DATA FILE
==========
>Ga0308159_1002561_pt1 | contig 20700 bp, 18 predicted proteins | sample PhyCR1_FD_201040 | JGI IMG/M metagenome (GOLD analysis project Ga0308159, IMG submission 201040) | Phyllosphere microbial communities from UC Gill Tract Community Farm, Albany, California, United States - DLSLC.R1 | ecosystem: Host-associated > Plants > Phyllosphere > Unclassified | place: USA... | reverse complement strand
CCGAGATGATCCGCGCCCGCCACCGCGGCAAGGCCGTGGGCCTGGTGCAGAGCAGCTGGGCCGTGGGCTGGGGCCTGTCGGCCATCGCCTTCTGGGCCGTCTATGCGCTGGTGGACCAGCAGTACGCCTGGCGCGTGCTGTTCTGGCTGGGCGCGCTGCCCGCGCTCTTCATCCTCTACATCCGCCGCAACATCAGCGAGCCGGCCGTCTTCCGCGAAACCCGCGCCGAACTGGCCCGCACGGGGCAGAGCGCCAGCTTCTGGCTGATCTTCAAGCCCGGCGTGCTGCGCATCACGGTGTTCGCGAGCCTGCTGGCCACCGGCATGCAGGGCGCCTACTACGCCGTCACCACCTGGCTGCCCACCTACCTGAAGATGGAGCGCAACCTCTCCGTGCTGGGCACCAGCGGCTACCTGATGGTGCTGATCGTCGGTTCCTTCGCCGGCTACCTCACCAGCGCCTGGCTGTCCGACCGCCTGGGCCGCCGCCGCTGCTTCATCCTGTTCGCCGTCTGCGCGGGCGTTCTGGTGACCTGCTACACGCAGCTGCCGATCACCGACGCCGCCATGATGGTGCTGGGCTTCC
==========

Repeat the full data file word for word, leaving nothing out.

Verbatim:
>Ga0308159_1002561_pt1 | contig 20700 bp, 18 predicted proteins | sample PhyCR1_FD_201040 | JGI IMG/M metagenome (GOLD analysis project Ga0308159, IMG submission 201040) | Phyllosphere microbial communities from UC Gill Tract Community Farm, Albany, California, United States - DLSLC.R1 | ecosystem: Host-associated > Plants > Phyllosphere > Unclassified | place: USA... | reverse complement strand
CCGAGATGATCCGCGCCCGCCACCGCGGCAAGGCCGTGGGCCTGGTGCAGAGCAGCTGGGCCGTGGGCTGGGGCCTGTCGGCCATCGCCTTCTGGGCCGTCTATGCGCTGGTGGACCAGCAGTACGCCTGGCGCGTGCTGTTCTGGCTGGGCGCGCTGCCCGCGCTCTTCATCCTCTACATCCGCCGCAACATCAGCGAGCCGGCCGTCTTCCGCGAAACCCGCGCCGAACTGGCCCGCACGGGGCAGAGCGCCAGCTTCTGGCTGATCTTCAAGCCCGGCGTGCTGCGCATCACGGTGTTCGCGAGCCTGCTGGCCACCGGCATGCAGGGCGCCTACTACGCCGTCACCACCTGGCTGCCCACCTACCTGAAGATGGAGCGCAACCTCTCCGTGCTGGGCACCAGCGGCTACCTGATGGTGCTGATCGTCGGTTCCTTCGCCGGCTACCTCACCAGCGCCTGGCTGTCCGACCGCCTGGGCCGCCGCCGCTGCTTCATCCTGTTCGCCGTCTGCGCGGGCGTTCTGGTGACCTGCTACACGCAGCTGCCGATCACCGACGCCGCCATGATGGTGCTGGGCTTCC